As others have said, you are seriously misinformed about your eligibility for BSN programs. I took 5 AP classes in high school and I entered a pre-licensure BSN program directly out of high school.
  10. by   angel0309
    It seems as if something was lost in communication somewhere. I took enough AP and dual enrollment in high school to the point that I started college as a sophomore and I have had no problems with getting into the programs of my choice. If anything, having these credits helped me because I didn't have to take any of the typical gen ed courses (English, math, music, etc), I only had to take my specific nursing prerequisites, like Anatomy and Physiology, Microbiology, and Health Calculations. I suggest you speak to your school guidance counselor or call the admissions office of a BSN program you may want to get into.
  11. by   WanderingWilder
    As a high school student I recommend going straight for the BSN, I don't understand why taking college level courses would disqualify you from doing so. If anything this should help you get into a college. Don't take the long way at your age, you have the time to focus on school and just get it done in the four years.
  12. by   hn7201
    Yes I do understand that... Although isn't BSN a university level program, I am taking all applied/college level courses in high school
  13. by   angel0309
    Quote from hn7201
    Yes I do understand that... Although isn't BSN a university level program, I am taking all applied/college level courses in high school
    Yes, a BSN is a university level program, so taking some college courses in high school will look very good on your application to that university. If you go on College Board's website, they have a tool that you can search for schools you may want to go to and find out exactly what AP classes they take and what class they transfer as. That way, you can compare the classes you take in high school to the college's gen Eds and pre requisites and see how much of a "head start" you get at each school you may want to go to. A school guidance counsellor should be able to help you with this as well.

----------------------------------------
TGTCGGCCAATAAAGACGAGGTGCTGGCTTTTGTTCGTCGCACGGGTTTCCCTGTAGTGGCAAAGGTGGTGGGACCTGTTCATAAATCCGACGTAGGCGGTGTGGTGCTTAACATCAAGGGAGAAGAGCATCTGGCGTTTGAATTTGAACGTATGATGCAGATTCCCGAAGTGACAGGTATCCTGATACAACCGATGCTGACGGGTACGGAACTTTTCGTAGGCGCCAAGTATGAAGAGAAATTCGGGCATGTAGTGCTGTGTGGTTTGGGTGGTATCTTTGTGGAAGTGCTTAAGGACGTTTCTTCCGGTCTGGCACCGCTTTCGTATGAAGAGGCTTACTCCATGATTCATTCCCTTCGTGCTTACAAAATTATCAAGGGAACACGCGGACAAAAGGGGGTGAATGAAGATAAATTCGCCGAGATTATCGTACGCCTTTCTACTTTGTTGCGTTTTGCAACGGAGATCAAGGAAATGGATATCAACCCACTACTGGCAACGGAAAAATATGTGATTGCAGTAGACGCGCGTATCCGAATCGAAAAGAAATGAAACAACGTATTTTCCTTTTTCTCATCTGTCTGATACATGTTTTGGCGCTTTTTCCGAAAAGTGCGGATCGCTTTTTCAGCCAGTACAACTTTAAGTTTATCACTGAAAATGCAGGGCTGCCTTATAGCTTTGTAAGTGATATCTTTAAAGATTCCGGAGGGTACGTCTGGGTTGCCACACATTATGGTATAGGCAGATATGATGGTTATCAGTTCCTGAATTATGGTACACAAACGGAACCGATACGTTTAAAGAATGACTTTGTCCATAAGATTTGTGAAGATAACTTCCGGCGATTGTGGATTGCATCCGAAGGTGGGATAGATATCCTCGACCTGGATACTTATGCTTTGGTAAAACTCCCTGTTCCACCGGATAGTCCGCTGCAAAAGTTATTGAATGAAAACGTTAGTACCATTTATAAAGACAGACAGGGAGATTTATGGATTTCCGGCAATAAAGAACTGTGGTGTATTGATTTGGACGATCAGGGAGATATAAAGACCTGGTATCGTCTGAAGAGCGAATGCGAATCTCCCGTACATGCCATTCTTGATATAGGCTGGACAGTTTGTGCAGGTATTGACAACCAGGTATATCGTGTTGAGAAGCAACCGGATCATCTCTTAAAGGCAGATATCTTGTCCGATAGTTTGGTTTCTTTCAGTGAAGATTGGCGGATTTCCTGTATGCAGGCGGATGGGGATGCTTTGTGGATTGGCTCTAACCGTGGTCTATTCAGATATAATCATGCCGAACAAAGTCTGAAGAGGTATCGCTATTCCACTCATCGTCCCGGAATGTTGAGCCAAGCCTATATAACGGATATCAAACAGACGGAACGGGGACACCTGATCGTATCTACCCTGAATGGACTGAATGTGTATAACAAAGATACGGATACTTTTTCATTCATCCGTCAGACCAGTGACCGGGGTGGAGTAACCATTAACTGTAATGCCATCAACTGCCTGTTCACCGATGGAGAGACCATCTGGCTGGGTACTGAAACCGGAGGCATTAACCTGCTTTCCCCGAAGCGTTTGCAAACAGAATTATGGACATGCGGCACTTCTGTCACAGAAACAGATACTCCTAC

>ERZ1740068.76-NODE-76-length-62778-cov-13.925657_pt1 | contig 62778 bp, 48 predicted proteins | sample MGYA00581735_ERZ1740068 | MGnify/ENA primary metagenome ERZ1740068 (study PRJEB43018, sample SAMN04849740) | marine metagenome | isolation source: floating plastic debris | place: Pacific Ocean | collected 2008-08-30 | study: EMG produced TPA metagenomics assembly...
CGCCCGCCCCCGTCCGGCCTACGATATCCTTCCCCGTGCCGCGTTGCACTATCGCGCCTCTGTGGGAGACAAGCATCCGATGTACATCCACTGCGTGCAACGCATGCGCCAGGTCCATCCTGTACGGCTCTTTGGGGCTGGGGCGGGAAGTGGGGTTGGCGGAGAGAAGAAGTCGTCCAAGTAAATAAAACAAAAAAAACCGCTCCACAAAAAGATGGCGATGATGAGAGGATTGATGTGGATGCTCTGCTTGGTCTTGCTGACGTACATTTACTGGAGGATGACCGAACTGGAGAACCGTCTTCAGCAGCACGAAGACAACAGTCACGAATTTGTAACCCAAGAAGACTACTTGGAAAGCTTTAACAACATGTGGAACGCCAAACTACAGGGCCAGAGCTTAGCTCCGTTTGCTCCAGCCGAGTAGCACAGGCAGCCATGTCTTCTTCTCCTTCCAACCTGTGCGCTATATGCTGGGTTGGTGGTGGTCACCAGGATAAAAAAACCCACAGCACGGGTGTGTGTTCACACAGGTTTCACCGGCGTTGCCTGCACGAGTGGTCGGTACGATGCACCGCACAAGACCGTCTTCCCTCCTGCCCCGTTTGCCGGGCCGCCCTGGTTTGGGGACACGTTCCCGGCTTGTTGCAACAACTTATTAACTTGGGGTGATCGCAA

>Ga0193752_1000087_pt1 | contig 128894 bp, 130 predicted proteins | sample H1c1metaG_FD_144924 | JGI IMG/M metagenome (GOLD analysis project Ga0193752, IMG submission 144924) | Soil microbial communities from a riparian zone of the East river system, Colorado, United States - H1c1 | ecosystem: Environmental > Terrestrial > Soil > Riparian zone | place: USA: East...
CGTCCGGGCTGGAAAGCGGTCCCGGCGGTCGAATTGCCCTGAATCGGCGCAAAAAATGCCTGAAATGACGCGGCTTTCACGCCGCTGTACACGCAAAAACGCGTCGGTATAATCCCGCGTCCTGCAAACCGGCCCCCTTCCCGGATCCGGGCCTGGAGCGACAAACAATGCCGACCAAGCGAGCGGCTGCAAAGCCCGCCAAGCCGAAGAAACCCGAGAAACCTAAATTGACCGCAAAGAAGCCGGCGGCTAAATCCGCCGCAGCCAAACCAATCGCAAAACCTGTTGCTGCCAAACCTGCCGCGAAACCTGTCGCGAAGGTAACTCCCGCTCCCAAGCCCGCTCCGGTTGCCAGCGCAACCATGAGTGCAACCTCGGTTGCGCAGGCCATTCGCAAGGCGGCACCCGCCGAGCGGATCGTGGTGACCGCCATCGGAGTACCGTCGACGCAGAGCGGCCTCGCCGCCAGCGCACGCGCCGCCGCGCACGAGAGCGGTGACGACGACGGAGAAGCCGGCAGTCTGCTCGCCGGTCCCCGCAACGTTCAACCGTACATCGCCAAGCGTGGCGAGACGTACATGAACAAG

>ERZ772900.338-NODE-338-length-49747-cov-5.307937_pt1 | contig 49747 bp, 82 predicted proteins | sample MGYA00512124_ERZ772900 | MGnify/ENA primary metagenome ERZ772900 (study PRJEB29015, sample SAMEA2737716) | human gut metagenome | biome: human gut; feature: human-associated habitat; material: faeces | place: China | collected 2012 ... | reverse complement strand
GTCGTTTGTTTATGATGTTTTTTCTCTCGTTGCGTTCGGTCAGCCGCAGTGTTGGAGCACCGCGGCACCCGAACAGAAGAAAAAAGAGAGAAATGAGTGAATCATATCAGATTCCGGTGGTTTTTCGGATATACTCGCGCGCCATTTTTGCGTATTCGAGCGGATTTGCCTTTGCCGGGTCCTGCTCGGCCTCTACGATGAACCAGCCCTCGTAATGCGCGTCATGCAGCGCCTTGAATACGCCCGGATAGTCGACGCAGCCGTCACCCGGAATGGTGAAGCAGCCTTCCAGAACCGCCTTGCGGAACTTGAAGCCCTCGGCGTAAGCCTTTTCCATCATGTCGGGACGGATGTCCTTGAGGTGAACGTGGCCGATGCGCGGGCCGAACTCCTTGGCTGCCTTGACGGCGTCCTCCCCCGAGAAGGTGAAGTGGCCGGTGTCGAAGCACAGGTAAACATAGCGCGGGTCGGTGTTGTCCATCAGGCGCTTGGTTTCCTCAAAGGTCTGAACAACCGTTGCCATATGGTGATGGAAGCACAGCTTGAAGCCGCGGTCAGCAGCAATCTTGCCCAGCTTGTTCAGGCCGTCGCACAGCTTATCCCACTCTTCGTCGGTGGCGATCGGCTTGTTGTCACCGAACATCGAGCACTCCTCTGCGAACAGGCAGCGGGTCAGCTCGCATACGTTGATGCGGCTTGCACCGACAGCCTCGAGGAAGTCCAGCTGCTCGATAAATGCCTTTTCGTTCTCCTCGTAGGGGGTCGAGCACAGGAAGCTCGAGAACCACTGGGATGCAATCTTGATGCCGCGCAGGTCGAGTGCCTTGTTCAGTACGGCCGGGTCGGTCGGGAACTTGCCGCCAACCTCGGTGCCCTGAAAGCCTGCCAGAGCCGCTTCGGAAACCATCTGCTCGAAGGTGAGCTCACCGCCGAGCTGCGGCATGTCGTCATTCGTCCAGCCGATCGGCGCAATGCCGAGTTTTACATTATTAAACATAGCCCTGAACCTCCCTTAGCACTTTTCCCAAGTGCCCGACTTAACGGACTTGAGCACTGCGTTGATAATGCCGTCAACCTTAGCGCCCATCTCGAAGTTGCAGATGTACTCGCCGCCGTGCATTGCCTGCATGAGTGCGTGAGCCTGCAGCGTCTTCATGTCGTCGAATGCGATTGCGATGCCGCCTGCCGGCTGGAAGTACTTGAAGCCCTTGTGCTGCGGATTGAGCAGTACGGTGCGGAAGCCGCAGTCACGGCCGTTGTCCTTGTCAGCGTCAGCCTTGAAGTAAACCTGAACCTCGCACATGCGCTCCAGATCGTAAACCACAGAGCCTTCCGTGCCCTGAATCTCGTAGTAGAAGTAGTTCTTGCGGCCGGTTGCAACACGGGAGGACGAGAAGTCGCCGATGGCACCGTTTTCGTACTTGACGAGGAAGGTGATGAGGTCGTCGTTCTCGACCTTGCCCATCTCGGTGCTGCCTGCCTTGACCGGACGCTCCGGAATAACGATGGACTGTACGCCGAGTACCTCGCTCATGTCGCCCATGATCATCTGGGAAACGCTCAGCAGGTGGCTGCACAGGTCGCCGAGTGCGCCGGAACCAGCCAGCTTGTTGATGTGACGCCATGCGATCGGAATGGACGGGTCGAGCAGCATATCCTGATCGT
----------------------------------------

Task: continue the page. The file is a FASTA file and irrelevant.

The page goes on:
14. by   KelRN215
    Quote from hn7201
    Yes I do understand that... Although isn't BSN a university level program, I am taking all applied/college level courses in high school
    You still have yet to explain why you think this renders you ineligible to apply for a BSN program. Traditional pre-licensure 4 year BSN programs are meant for students entering out of high school. The requirements for high school courses for my BSN program were the same as the requirements for any applicant to any major in the university- a certain number of courses in English, Math, Science, History and Foreign Language as well as either SAT or ACT and SAT 2.

    If you go the LPN route, you'll be back here in 2 years saying you can't find a job as an LPN and therefore can't afford the bridge program you want to complete for your RN. In your situation, it makes the most sense to go the 4 year BSN route.